History and the Postcolonial: Rabindranath Tagore's Reception in London, 1912-1913

By Michael Collins.

Published by The Humanities Collection

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Article: Print $US10.00
Article: Electronic $US5.00

This article examines the immediate historical context within which an image of Tagore – one that persists today – was constructed. It looks at the expectations and prejudices of Tagore’s contacts in London such as William Rothenstein, W. B. Yeats and Ezra Pound; some of the ideas about Tagore articulated in the British press; and the Nobel Prize controversy. In so doing it seeks to clear away some of the historical misunderstandings surrounding Tagore’s visit to London in 1912 and 1913 and the awarding of the Nobel Prize. It argues that this is a starting point for a better appreciation of Tagore as an historical actor, and hence to understanding both his real motivations for visiting to London in 1912 and the grander, more theoretically interesting, nature of Tagore’s anti-colonial project.

Keywords: History, Intellectual history, Colonialism, Britain, India, Culture, Identity, Power, Postcolonialism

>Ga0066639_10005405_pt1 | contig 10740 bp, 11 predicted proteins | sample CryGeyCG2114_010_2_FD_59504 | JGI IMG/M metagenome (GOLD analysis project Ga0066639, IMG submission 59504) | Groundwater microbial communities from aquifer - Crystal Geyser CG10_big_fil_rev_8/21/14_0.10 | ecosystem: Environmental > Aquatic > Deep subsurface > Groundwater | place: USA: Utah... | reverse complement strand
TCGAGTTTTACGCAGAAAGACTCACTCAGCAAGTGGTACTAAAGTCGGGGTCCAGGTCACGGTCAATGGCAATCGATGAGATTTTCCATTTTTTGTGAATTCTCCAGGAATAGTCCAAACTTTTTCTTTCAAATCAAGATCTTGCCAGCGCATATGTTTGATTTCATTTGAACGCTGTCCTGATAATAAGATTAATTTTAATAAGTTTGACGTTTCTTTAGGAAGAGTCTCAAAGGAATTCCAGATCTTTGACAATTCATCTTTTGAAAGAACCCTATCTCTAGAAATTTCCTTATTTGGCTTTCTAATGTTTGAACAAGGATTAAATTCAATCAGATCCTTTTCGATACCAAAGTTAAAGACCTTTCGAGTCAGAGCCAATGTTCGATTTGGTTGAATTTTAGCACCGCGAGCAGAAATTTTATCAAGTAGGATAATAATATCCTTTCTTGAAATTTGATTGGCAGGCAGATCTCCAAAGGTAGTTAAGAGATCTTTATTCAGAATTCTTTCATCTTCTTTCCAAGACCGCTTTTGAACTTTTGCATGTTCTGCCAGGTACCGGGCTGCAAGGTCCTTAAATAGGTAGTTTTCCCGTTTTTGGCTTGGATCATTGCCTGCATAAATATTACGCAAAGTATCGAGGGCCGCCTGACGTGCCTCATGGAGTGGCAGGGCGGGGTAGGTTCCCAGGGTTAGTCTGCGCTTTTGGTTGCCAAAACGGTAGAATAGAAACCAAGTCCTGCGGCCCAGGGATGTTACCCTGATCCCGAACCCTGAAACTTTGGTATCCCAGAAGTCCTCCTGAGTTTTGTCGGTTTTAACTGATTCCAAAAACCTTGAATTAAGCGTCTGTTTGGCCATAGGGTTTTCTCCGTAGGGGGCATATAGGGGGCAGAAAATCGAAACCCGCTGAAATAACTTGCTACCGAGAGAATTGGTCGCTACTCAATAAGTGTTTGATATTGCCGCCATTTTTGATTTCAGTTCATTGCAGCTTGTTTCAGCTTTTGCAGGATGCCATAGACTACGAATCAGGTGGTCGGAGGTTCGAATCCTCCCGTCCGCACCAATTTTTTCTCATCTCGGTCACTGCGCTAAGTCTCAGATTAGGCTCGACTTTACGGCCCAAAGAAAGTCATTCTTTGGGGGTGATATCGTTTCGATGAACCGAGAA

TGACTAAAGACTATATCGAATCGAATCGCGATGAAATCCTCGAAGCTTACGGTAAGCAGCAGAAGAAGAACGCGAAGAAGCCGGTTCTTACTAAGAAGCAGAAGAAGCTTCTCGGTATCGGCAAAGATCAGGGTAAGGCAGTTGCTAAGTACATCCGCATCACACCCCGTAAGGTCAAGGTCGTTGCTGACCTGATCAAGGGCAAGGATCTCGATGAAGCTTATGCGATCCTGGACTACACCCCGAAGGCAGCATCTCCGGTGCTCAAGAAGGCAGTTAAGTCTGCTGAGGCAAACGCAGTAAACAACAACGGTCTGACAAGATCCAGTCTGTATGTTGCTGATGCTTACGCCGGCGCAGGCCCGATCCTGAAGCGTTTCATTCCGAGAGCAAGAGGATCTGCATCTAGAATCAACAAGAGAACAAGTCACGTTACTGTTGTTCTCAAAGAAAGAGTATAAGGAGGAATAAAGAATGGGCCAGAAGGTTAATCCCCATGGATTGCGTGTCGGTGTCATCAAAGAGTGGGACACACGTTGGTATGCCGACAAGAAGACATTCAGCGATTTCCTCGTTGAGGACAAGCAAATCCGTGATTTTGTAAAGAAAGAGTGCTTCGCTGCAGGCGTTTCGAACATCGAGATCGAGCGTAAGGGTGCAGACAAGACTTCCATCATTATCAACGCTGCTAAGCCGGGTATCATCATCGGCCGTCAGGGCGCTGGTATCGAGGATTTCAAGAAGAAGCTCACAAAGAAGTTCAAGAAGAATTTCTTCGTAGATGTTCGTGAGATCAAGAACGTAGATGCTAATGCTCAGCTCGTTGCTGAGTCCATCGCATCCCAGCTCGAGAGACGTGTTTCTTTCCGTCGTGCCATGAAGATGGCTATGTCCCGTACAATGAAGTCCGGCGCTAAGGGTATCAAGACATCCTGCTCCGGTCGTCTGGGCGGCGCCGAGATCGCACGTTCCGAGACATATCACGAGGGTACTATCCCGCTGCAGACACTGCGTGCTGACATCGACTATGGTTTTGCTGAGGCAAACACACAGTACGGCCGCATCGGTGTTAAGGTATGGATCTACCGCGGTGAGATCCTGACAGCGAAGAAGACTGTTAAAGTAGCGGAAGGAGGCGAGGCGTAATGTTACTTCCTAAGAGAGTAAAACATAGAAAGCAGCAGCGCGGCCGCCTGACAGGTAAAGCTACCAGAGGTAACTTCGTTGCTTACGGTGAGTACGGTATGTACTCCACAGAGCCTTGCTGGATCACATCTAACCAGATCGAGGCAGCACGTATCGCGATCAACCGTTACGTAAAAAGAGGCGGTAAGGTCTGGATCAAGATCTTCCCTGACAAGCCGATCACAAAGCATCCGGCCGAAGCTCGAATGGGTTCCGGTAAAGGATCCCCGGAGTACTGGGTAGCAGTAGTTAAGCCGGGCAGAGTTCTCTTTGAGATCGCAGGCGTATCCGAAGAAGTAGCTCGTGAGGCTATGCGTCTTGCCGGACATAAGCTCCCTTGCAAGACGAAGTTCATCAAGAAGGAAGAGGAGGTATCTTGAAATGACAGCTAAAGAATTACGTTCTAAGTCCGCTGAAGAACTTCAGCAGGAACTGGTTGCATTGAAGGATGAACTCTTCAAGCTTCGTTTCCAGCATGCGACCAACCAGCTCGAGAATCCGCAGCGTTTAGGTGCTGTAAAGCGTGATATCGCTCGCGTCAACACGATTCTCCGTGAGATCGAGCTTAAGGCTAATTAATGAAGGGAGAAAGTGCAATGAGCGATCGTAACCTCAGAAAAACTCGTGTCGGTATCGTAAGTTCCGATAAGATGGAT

The International Journal of the Humanities, Volume 4, Issue 9, pp.71-84. Article: Print (Spiral Bound). Article: Electronic (PDF File; 1.908MB).

Dr Michael Collins

Lecturer, UCL, UK

Michael Collins is Lecturer in 20th Century British History at UCL. He holds a B.Sc. in Government with First Class Honours from the LSE and an M.Phil. in Political Thought and Intellectual History from King’s College, Cambridge. His Oxford doctorate, which he is currently completing, is entitled ‘Rabindranath Tagore and the West: 1912-1941’. His interests include British political and intellectual history in the nineteenth and twentieth century, with particular reference to the formation of political identities, nationhood and empire.

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